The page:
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  • P. Tarcisio


“I no longer live,

but Christ lives in me”. (Gal 2:20)

The story of the conversion of Saint Paul appears in the Acts of the Apostles on three occasions, with some small differences, depending on the context in which each story is found (9,1-22; 22, 5-16; 26,9- 18). This repetition reveals to us the importance of this event for the development of the nascent Church.

Why did the Lord use a man with these characteristics? Persecutor, zealous law-abiding, from the diaspora, knowledgeable about Hebrew, Greek and Roman culture. How did he manage to convince him? Along the way, knocking him out of all his securities and his particular plans; through a personal encounter, questioning the profound reason for his motivations as a persecutor: "Saul, Saul, why do you persecute me?" And how did Paul understand what he had to do? With the help of Ananias and the community. "I have chosen him to carry my name to the Gentiles (the nations), to the kings and to the Israelites" (Acts 9,15).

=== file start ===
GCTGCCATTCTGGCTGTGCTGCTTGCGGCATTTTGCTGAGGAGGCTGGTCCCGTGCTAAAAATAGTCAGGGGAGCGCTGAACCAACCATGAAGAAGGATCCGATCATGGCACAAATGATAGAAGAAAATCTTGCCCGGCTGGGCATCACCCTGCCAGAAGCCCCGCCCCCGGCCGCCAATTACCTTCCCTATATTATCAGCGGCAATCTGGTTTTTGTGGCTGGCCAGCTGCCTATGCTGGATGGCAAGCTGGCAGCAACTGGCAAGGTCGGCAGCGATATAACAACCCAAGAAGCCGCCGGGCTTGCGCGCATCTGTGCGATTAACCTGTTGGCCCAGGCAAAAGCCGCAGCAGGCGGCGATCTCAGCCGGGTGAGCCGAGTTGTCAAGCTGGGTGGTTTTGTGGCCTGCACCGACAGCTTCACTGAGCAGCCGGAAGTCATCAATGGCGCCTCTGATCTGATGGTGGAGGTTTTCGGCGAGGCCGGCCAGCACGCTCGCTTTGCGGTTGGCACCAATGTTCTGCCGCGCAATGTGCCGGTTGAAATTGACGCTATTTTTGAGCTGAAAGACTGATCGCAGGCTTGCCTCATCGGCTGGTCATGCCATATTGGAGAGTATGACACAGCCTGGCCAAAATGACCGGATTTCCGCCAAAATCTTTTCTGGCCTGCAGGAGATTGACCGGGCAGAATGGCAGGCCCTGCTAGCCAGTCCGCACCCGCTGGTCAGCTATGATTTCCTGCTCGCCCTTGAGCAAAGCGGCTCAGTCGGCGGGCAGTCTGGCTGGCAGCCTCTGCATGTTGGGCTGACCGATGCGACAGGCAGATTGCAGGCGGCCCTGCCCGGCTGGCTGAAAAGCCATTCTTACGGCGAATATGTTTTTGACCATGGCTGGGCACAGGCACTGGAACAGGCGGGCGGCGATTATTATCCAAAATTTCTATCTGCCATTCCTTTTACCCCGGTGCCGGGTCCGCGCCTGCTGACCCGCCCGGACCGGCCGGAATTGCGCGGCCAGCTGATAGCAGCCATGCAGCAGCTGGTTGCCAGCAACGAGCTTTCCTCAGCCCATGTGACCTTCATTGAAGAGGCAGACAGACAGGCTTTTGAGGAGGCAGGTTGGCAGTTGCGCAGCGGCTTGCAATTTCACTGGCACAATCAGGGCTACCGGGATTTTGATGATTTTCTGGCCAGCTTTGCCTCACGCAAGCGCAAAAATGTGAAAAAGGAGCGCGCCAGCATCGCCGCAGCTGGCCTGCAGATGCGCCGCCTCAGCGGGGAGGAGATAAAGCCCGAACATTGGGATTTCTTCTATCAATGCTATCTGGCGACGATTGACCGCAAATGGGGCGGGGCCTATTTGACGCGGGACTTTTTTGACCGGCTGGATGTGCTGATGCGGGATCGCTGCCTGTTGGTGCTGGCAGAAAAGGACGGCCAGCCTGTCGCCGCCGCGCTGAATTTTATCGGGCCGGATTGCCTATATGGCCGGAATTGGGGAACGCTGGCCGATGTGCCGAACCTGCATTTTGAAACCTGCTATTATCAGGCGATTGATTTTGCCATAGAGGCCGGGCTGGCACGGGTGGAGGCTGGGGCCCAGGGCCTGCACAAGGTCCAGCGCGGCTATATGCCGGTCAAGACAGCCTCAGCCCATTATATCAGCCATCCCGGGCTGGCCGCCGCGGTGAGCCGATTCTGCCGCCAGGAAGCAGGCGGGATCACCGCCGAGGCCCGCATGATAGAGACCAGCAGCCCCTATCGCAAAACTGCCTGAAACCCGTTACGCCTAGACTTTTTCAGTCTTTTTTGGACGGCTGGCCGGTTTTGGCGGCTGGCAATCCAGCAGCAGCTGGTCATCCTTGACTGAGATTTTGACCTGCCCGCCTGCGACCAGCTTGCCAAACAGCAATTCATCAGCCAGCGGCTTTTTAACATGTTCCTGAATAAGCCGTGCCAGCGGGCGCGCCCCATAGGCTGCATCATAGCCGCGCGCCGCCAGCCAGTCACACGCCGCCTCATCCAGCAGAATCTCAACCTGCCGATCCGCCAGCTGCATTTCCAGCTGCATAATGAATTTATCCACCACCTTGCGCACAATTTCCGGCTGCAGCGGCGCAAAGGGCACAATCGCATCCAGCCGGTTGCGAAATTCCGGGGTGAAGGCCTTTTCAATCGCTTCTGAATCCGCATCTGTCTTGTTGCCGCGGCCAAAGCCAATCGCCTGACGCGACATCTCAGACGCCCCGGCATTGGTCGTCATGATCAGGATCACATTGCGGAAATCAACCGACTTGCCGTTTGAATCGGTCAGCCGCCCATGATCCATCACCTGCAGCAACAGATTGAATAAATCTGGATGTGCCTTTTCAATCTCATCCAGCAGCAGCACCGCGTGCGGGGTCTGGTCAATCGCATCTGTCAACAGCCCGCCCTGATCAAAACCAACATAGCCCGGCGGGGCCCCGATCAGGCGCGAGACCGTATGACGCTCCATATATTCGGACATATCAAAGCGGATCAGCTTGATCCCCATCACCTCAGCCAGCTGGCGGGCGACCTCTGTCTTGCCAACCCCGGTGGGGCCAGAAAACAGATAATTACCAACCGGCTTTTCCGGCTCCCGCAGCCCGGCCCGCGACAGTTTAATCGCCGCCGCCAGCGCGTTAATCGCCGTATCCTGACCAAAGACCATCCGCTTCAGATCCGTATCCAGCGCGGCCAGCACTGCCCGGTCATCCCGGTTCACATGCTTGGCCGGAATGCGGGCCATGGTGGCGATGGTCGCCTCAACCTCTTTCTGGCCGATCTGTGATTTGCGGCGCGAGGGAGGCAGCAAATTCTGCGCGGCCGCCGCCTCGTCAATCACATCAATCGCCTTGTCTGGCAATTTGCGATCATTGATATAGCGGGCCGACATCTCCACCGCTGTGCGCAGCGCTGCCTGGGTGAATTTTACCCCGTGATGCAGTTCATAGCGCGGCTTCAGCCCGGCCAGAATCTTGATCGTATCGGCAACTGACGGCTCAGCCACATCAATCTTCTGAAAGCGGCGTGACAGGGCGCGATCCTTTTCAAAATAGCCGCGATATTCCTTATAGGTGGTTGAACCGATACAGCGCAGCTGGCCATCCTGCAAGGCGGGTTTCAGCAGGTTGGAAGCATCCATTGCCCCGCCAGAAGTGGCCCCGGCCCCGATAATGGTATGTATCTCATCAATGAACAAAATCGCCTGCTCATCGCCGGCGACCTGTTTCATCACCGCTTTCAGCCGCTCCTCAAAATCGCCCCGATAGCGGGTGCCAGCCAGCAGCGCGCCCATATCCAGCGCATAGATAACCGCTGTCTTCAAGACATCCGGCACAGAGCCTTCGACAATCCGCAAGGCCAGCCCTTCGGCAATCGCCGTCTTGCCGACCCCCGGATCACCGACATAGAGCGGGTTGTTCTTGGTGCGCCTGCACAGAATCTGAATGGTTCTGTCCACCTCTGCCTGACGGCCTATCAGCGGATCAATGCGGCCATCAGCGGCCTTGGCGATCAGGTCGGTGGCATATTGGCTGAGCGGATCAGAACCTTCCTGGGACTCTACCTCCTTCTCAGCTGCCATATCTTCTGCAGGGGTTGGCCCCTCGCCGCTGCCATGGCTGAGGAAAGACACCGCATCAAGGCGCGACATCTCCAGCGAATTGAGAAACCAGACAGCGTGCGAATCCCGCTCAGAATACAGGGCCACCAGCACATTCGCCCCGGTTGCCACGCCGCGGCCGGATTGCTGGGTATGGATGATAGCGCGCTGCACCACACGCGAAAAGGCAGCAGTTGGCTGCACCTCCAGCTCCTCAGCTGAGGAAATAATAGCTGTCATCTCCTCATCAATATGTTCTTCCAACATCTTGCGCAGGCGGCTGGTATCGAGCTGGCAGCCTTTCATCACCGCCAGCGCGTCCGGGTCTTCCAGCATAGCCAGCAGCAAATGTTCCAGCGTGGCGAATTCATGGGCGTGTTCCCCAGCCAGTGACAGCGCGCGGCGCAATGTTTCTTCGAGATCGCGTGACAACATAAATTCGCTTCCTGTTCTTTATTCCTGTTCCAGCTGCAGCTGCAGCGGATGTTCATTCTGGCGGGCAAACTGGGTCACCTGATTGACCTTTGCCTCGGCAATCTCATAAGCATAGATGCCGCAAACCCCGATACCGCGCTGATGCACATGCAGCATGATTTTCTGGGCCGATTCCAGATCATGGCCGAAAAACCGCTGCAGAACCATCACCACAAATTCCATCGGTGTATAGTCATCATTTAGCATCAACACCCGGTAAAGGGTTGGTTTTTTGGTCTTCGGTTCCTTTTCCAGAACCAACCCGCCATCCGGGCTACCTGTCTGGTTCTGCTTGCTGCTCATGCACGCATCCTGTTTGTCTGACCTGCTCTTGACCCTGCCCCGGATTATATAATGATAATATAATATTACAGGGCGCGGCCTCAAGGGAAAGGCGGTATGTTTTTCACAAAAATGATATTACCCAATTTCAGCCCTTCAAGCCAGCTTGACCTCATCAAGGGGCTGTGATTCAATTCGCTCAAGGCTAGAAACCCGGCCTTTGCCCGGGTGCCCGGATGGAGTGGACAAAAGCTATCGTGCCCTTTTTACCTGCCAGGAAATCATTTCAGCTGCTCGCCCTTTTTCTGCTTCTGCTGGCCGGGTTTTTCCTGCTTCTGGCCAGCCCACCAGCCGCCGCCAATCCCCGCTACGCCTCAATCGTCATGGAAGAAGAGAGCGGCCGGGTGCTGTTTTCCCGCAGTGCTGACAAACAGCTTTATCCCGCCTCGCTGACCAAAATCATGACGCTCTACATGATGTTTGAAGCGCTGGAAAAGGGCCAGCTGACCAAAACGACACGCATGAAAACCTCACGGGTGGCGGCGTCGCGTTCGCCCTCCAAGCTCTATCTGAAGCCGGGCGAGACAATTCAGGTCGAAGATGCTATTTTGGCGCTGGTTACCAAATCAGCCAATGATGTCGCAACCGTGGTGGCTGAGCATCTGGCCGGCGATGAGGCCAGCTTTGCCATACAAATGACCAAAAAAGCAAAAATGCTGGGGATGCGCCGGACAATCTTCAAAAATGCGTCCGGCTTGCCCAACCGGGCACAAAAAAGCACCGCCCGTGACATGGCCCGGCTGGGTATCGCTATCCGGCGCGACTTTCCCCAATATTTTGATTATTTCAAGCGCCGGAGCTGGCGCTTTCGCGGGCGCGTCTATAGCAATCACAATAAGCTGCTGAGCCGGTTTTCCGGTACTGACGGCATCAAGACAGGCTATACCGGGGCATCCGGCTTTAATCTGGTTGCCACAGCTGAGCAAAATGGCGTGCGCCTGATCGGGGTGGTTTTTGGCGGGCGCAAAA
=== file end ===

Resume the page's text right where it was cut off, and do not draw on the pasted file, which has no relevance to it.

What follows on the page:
Conscious of being called and sent by Jesus, Saint Paul shared with all nations what he himself had discovered and experienced: that Christ loved us and gave himself up to death for our salvation, that he rose again to give us the possibility to rise with him, as children of God (1Cor 15,1-11).

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